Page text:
“When I look at the kitchen floor I wonder…” I begin my big reveal.

“Do you know where he died?” Interrupts Anna.

“The paperwork says he died in the living room, which shares the space with the kitchen. I took a good look at the floor…” I begin again.

“How old was he?” She jumps in again.

“68” I reply.

“Maybe it’s an omen, you have nothing to worry about, lots to go. It sounds like you connect with him on a spiritual level.” She’s implying a lot.

“I do connect with him. These are small details. The grout next to the island in the kitchen is darkened in a way that makes one wonder if that wasn’t by any chance the spot where the man started sinking into the floor.” I start my deduction, and continue. “Because if he started sinking into the floor in the living room, the floor in the living room lies on a wooden frame that you can inspect from the room below, and you could see the spot from underneath. My assumption is that he keeled over and was finished on the floor in the kitchen, next to the island. So when I look closely at the kitchen floor, I have to squint not to see the dark spot where I have to surrender my prior drew his last breath. And deal with his end, continuously.”

I take a break to collect myself. There is some hidden trauma in my thinking.

I continue: “When I get to it, I will replace the floor, replace the cabinets, change out the bathrooms and I will be at peace. Until then, living alone, I don’t much care about the floors. I am mopping them today for the first time in a month. To be honest, I don’t make much of a mess living here alone. I clean right after everything I make in the kitchen. And even if I happen to leave a fruit out on the counter for a week, it simply starts to petrify.”

“You wouldn’t even know.” Anna’s doubt is all encompassing.

“In the desert, dehydration doesn’t happen through simple evaporation. Quantum level processes allow molecules to lose their structure at a subatomic level. Ion channels and such. Negative humidity.” I continue my explanation. “If you spill some coke on a surface, after two weeks all that is left is a crust of crystalline sugar.”

“Well yes.” Anna is busy cleaning.

“It’s an interesting phenomenon, because if you pour water over such a finding, it simply washes away. Nothing is left behind. Stains, which usually happen under the circumstances of humidity applied to organic matter. Any and every thing first looses all of its hydrogen, then oxygen which is released into the air, and all the time UV rays are baking the substance from within. It’s hard to call remnants of your spill here a stain. I still haven’t found a good name for it. Being used to stains in humid climes, you initially don’t realize what your looking at, these discolorations. We’re used to seeing scarring created by either things rotting or melting. For instance, old monuments in our home town melt under acid rain. Here on the other hand, the sedimentary rocks are sculpted by the bodies of water prevalent in this geography millions of years ago. Their round shapes are the effects of organic decomposition and water sloshing against the edge of a sea. These rocks, once the water disappeared, had nothing else to do and stayed the same for millennia. There was no process here that would cause them to rot or melt. Only erosion. But sediment is especially good at resisting erosion.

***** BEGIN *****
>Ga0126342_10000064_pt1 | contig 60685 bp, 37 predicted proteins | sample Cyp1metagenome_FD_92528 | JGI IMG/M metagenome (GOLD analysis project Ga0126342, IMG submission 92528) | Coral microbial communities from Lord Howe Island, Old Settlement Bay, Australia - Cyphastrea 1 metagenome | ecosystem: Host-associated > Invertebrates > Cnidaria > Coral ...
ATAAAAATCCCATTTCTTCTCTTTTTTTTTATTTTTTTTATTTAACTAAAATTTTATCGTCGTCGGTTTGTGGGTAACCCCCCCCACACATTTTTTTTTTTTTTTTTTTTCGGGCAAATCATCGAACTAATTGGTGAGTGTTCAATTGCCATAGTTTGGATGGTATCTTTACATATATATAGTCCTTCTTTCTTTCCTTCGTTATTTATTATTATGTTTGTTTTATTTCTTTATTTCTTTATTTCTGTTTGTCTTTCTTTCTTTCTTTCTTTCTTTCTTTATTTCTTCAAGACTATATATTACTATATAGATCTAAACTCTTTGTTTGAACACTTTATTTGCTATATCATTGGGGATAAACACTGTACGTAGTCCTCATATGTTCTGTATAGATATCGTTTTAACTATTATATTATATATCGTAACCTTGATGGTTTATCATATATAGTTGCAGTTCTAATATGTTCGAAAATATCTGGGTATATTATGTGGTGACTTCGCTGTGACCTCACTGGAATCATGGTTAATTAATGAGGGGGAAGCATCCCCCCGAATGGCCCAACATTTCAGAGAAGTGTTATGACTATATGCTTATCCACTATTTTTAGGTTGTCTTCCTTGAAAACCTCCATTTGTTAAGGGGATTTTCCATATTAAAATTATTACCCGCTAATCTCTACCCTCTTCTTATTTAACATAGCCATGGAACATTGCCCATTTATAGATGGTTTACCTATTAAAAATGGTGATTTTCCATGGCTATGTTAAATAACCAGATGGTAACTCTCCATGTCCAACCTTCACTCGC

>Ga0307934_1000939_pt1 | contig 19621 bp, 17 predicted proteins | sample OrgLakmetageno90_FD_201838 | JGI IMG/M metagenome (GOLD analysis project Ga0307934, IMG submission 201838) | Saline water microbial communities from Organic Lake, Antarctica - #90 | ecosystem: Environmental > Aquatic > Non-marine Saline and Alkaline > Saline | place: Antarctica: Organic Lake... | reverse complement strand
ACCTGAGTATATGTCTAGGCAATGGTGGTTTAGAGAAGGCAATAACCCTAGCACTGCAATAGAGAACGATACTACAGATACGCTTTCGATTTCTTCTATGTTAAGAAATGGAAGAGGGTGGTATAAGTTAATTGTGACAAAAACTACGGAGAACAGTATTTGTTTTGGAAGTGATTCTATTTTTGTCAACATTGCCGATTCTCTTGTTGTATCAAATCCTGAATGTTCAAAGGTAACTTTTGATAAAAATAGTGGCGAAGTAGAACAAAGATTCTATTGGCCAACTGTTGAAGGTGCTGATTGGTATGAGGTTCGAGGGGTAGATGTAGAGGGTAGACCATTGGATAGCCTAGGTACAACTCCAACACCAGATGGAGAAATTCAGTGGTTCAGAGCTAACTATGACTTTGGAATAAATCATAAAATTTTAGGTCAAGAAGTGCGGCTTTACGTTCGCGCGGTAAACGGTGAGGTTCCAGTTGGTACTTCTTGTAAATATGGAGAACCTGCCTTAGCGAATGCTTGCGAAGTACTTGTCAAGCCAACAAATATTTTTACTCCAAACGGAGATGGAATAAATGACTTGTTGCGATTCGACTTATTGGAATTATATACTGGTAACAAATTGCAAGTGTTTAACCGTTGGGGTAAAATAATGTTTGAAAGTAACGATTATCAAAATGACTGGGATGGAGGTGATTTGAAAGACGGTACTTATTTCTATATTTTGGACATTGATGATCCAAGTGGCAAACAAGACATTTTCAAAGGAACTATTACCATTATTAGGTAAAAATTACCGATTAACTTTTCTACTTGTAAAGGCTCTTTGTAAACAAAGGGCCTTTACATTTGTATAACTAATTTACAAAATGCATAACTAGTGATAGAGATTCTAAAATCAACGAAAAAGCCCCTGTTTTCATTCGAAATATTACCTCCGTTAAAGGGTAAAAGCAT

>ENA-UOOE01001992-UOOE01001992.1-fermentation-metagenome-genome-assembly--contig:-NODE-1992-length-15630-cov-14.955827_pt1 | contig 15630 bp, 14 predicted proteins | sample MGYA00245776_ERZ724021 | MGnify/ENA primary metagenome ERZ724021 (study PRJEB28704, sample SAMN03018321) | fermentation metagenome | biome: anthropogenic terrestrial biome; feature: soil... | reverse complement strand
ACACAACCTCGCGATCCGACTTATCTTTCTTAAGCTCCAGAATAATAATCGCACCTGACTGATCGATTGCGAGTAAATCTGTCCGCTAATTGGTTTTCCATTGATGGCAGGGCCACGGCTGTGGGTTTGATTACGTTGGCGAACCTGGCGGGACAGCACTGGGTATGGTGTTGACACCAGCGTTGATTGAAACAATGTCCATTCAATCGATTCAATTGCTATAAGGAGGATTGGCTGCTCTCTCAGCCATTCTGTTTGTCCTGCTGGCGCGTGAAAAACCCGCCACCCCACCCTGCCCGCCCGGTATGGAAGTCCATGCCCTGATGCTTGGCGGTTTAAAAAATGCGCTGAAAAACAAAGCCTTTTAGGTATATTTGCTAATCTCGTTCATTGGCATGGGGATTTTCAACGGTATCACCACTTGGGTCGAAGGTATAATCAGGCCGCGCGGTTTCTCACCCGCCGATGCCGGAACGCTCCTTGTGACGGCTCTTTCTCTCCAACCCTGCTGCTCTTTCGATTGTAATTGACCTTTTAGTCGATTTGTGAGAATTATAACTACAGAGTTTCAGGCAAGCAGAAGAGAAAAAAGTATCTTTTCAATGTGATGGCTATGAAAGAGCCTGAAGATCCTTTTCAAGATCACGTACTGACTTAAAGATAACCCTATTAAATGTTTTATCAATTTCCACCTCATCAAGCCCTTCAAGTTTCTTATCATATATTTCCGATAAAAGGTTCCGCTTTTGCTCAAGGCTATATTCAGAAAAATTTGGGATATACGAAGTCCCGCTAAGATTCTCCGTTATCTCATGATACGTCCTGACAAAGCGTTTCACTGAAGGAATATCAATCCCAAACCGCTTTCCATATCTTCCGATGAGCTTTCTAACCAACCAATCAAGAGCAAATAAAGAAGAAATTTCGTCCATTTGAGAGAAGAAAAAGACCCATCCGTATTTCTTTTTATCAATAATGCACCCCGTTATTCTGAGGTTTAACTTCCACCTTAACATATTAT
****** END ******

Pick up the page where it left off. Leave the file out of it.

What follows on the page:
“The mountains next to me are a magma intrusion, 70 million years ago. Not a volcano, only a singular event connecting earth’s surface with a deposit under the crust. Not long after setting in, the magma started it’s own life. Magma suffers from erosion a lot more than sediment. Being roughly of the same age, the sediment stayed roughly the same shape as when it was covered with water, meanwhile the magma turned into cones. This all makes sense to you?!” I realize I’ve been talking to myself for a while.

“Yes of course, I’m just busy with the floor over here.” She replies.